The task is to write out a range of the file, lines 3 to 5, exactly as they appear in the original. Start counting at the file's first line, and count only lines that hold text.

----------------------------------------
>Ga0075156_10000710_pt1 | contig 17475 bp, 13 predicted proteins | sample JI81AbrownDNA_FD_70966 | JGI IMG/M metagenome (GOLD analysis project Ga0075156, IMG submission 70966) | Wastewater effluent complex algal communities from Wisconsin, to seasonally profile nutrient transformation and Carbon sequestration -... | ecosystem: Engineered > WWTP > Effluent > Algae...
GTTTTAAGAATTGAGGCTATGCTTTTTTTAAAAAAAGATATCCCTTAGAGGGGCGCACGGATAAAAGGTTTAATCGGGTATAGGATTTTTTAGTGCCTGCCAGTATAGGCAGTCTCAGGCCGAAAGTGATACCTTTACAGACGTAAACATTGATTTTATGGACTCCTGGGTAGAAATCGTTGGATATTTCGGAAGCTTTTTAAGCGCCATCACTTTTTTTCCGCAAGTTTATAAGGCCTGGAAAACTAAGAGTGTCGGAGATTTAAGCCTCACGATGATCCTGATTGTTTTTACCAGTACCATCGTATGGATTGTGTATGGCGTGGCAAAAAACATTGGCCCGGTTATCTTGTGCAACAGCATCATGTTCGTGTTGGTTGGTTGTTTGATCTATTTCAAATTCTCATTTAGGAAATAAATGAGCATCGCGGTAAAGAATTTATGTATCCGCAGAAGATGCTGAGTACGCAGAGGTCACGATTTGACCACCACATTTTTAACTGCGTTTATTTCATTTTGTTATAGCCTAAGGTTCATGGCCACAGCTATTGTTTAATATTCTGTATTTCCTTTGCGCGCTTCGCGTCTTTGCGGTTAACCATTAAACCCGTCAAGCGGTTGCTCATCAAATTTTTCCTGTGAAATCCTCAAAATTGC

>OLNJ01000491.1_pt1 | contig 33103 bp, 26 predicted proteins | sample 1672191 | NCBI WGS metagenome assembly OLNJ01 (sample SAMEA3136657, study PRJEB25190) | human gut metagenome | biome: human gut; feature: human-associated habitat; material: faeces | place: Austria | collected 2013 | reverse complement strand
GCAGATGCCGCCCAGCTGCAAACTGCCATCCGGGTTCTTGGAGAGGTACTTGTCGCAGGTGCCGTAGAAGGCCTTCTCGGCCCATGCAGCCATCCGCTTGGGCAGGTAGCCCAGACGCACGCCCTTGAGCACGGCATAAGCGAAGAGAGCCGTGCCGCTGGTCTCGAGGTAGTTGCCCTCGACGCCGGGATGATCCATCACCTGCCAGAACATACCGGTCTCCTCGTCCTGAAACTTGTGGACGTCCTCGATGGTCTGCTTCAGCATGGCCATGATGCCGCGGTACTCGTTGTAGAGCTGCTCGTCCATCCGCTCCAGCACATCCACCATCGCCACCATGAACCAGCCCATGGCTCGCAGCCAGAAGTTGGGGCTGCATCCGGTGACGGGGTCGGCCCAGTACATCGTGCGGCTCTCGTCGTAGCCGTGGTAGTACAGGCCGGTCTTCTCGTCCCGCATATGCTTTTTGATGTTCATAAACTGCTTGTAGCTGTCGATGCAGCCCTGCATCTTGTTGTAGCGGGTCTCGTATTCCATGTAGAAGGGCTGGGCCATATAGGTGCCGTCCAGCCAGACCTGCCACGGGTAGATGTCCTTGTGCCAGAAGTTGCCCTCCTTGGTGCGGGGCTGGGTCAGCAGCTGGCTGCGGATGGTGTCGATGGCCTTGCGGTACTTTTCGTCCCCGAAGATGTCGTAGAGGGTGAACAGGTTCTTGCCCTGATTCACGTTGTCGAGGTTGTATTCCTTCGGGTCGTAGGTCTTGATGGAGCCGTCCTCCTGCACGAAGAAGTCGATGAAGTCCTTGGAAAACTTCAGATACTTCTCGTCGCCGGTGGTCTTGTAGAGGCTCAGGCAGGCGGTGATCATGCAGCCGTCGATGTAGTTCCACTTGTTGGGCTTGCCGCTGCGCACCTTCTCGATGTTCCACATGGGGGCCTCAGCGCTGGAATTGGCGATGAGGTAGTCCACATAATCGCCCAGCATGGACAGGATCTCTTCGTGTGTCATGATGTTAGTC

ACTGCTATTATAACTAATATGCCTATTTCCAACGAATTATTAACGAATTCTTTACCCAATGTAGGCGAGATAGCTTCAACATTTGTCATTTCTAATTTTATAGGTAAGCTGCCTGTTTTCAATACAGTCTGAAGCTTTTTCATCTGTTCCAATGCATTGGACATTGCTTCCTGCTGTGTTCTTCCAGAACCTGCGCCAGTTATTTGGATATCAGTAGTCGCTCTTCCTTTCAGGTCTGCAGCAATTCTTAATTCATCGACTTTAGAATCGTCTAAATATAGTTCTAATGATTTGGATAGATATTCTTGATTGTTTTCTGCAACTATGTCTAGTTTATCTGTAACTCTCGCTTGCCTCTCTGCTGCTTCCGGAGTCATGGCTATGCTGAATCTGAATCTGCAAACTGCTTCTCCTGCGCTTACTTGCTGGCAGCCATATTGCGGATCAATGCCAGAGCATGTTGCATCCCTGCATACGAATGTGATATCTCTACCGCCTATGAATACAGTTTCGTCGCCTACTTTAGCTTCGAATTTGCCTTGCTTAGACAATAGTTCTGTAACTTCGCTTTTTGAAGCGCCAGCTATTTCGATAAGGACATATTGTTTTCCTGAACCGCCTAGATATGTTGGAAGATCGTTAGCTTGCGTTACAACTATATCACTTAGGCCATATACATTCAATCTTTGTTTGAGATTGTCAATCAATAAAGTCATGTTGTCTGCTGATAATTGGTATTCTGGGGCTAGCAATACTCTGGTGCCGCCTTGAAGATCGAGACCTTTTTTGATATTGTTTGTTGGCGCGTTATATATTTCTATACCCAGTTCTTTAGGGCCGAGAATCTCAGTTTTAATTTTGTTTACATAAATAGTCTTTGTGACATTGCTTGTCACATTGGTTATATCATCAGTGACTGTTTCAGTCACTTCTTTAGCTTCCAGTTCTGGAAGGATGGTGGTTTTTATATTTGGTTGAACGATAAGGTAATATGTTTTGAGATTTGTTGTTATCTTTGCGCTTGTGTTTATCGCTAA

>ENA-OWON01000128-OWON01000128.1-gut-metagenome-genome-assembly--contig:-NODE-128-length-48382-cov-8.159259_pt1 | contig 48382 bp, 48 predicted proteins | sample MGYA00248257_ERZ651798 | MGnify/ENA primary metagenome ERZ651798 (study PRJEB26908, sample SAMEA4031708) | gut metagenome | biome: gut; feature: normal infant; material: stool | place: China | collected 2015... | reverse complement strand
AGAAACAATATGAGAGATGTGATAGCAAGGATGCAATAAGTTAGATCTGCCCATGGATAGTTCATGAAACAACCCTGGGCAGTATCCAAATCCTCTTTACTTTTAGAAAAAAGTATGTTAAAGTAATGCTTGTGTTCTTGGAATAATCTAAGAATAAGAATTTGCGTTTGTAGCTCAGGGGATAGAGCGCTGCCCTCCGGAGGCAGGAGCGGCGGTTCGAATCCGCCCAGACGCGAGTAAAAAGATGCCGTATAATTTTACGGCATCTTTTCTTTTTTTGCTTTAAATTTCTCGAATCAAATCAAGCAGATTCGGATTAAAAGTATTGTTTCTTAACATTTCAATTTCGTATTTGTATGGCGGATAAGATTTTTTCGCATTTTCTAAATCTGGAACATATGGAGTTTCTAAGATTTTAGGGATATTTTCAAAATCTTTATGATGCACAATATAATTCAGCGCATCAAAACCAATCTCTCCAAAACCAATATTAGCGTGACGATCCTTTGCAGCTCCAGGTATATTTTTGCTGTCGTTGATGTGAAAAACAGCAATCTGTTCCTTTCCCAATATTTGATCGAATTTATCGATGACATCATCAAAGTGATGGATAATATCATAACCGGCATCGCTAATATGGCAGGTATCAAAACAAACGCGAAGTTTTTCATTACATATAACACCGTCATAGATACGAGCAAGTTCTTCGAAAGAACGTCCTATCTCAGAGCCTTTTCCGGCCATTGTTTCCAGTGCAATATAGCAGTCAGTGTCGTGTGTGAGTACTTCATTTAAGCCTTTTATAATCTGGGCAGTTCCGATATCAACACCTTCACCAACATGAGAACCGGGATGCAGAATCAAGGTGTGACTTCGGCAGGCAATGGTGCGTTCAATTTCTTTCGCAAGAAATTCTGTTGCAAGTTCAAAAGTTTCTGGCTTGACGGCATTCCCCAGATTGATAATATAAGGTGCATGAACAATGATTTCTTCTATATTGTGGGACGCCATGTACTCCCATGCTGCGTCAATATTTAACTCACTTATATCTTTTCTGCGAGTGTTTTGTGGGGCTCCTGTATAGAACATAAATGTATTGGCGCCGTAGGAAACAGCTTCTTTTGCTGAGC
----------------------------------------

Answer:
>OLNJ01000491.1_pt1 | contig 33103 bp, 26 predicted proteins | sample 1672191 | NCBI WGS metagenome assembly OLNJ01 (sample SAMEA3136657, study PRJEB25190) | human gut metagenome | biome: human gut; feature: human-associated habitat; material: faeces | place: Austria | collected 2013 | reverse complement strand
GCAGATGCCGCCCAGCTGCAAACTGCCATCCGGGTTCTTGGAGAGGTACTTGTCGCAGGTGCCGTAGAAGGCCTTCTCGGCCCATGCAGCCATCCGCTTGGGCAGGTAGCCCAGACGCACGCCCTTGAGCACGGCATAAGCGAAGAGAGCCGTGCCGCTGGTCTCGAGGTAGTTGCCCTCGACGCCGGGATGATCCATCACCTGCCAGAACATACCGGTCTCCTCGTCCTGAAACTTGTGGACGTCCTCGATGGTCTGCTTCAGCATGGCCATGATGCCGCGGTACTCGTTGTAGAGCTGCTCGTCCATCCGCTCCAGCACATCCACCATCGCCACCATGAACCAGCCCATGGCTCGCAGCCAGAAGTTGGGGCTGCATCCGGTGACGGGGTCGGCCCAGTACATCGTGCGGCTCTCGTCGTAGCCGTGGTAGTACAGGCCGGTCTTCTCGTCCCGCATATGCTTTTTGATGTTCATAAACTGCTTGTAGCTGTCGATGCAGCCCTGCATCTTGTTGTAGCGGGTCTCGTATTCCATGTAGAAGGGCTGGGCCATATAGGTGCCGTCCAGCCAGACCTGCCACGGGTAGATGTCCTTGTGCCAGAAGTTGCCCTCCTTGGTGCGGGGCTGGGTCAGCAGCTGGCTGCGGATGGTGTCGATGGCCTTGCGGTACTTTTCGTCCCCGAAGATGTCGTAGAGGGTGAACAGGTTCTTGCCCTGATTCACGTTGTCGAGGTTGTATTCCTTCGGGTCGTAGGTCTTGATGGAGCCGTCCTCCTGCACGAAGAAGTCGATGAAGTCCTTGGAAAACTTCAGATACTTCTCGTCGCCGGTGGTCTTGTAGAGGCTCAGGCAGGCGGTGATCATGCAGCCGTCGATGTAGTTCCACTTGTTGGGCTTGCCGCTGCGCACCTTCTCGATGTTCCACATGGGGGCCTCAGCGCTGGAATTGGCGATGAGGTAGTCCACATAATCGCCCAGCATGGACAGGATCTCTTCGTGTGTCATGATGTTAGTC

ACTGCTATTATAACTAATATGCCTATTTCCAACGAATTATTAACGAATTCTTTACCCAATGTAGGCGAGATAGCTTCAACATTTGTCATTTCTAATTTTATAGGTAAGCTGCCTGTTTTCAATACAGTCTGAAGCTTTTTCATCTGTTCCAATGCATTGGACATTGCTTCCTGCTGTGTTCTTCCAGAACCTGCGCCAGTTATTTGGATATCAGTAGTCGCTCTTCCTTTCAGGTCTGCAGCAATTCTTAATTCATCGACTTTAGAATCGTCTAAATATAGTTCTAATGATTTGGATAGATATTCTTGATTGTTTTCTGCAACTATGTCTAGTTTATCTGTAACTCTCGCTTGCCTCTCTGCTGCTTCCGGAGTCATGGCTATGCTGAATCTGAATCTGCAAACTGCTTCTCCTGCGCTTACTTGCTGGCAGCCATATTGCGGATCAATGCCAGAGCATGTTGCATCCCTGCATACGAATGTGATATCTCTACCGCCTATGAATACAGTTTCGTCGCCTACTTTAGCTTCGAATTTGCCTTGCTTAGACAATAGTTCTGTAACTTCGCTTTTTGAAGCGCCAGCTATTTCGATAAGGACATATTGTTTTCCTGAACCGCCTAGATATGTTGGAAGATCGTTAGCTTGCGTTACAACTATATCACTTAGGCCATATACATTCAATCTTTGTTTGAGATTGTCAATCAATAAAGTCATGTTGTCTGCTGATAATTGGTATTCTGGGGCTAGCAATACTCTGGTGCCGCCTTGAAGATCGAGACCTTTTTTGATATTGTTTGTTGGCGCGTTATATATTTCTATACCCAGTTCTTTAGGGCCGAGAATCTCAGTTTTAATTTTGTTTACATAAATAGTCTTTGTGACATTGCTTGTCACATTGGTTATATCATCAGTGACTGTTTCAGTCACTTCTTTAGCTTCCAGTTCTGGAAGGATGGTGGTTTTTATATTTGGTTGAACGATAAGGTAATATGTTTTGAGATTTGTTGTTATCTTTGCGCTTGTGTTTATCGCTAA